Religiously, the Muslim world has never really had a “centralised” entity which has given wide-ranging religious rulings to all regions within its control. There exist academic and scholarly institutions which have been held in high regard such as the Universities of Al-Azhar in Egypt and Umm Al-Qura in Saudi Arabia which have theological differences but are responsible for the education of many scholars and imams around the world; even these influential institutions do not dictate the actions of the Muslim world nor those of its rulers. Apart from the Qur’an – which details clear distinctions between permissible and impermissible actions – and the recorded sayings and examples of Prophet Muhammad and his companions, many rulings, opinions and religious influences have differed from region to region, scholar to scholar and culture to culture, rendering a religiously centralised Muslim world impossible. Hence, in part, the reason for the existence of the four main schools of thought – Hanafi, Maliki, Shafi’i, and Hanbali – being entrenched in different parts of the world.

Indeed, we can go so far as to say that the last time the Islamic world was truly united and centralised as a whole, both territorially and religiously, was during the Caliphate of the immediate successors to the Prophet in the first three decades following his death.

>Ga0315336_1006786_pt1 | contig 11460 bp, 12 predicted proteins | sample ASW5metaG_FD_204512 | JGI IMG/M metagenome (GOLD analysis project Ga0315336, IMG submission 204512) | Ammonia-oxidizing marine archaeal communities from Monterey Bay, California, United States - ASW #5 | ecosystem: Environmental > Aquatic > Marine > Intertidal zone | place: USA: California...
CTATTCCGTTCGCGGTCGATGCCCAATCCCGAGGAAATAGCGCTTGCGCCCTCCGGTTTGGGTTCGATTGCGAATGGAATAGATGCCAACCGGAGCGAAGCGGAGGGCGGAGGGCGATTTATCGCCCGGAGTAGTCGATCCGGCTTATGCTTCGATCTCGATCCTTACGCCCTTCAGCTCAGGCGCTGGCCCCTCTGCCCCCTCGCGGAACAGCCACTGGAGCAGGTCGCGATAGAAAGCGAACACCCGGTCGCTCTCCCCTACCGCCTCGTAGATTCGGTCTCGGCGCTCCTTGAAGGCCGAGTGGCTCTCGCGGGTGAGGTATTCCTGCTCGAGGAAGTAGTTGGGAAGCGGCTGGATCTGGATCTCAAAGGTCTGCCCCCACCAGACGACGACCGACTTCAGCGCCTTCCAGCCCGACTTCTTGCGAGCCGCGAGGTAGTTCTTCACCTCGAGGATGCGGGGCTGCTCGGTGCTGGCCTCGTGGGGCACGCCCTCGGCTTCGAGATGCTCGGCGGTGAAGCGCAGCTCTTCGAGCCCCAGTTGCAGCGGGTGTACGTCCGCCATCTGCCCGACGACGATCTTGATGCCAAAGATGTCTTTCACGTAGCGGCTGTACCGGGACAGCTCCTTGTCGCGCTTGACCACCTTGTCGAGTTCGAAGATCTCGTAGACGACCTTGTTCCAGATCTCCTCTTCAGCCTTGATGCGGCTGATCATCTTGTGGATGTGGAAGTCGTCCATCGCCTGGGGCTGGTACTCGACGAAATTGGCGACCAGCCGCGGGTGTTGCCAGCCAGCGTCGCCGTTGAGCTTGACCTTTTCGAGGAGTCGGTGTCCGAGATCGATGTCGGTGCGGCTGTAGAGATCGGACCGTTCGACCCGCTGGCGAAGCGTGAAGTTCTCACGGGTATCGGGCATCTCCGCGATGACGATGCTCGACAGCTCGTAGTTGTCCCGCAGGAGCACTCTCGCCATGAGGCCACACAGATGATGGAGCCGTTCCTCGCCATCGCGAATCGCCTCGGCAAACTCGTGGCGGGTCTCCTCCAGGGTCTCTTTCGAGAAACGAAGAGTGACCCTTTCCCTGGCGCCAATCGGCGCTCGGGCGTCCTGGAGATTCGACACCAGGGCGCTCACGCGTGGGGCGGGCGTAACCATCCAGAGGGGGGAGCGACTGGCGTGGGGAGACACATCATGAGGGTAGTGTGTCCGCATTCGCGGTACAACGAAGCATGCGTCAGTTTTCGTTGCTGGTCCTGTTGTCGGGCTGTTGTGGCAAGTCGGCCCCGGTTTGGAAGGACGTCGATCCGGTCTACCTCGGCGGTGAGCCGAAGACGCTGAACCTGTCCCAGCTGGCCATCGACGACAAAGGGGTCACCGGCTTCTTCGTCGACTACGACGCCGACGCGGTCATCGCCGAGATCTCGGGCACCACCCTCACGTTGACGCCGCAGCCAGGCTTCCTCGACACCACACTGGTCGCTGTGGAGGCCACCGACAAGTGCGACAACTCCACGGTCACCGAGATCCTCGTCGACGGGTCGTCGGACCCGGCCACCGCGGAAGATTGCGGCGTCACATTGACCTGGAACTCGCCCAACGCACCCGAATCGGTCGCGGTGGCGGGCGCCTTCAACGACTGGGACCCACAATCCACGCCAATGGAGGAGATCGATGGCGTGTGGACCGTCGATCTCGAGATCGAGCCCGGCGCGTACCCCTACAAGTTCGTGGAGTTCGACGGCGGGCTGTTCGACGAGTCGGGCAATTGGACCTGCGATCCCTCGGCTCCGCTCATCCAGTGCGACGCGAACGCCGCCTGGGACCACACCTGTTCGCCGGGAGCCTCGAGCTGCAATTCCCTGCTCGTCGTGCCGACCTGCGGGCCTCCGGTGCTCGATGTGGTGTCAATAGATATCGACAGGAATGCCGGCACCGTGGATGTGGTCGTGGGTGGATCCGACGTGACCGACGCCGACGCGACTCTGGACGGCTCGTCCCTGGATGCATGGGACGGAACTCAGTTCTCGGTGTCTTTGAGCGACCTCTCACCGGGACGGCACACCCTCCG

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We are not the West

This long tradition of a decentralised and regional structure of governance, as well as the conciliatory relationship between religion and state, within the Islamic world is entirely alien to the history of religion in the West and its rough struggle to divorce church from state. In Christendom, the Roman Catholic Church ruled from the Vatican — a city-state in its own right — dictating to the Kings and Queens of Europe what they should and should not do. With the rise of the nation state as a political entity, such influence and control over the European states reduced gradually. Today, the Roman Catholic Church remains influential over its followers, but not the states in which they live. Britain’s Anglican Church remains the “established” church with 26 bishops sitting in the House of Lords (the country’s upper legislative chamber), despite claims that it is a “secular state”.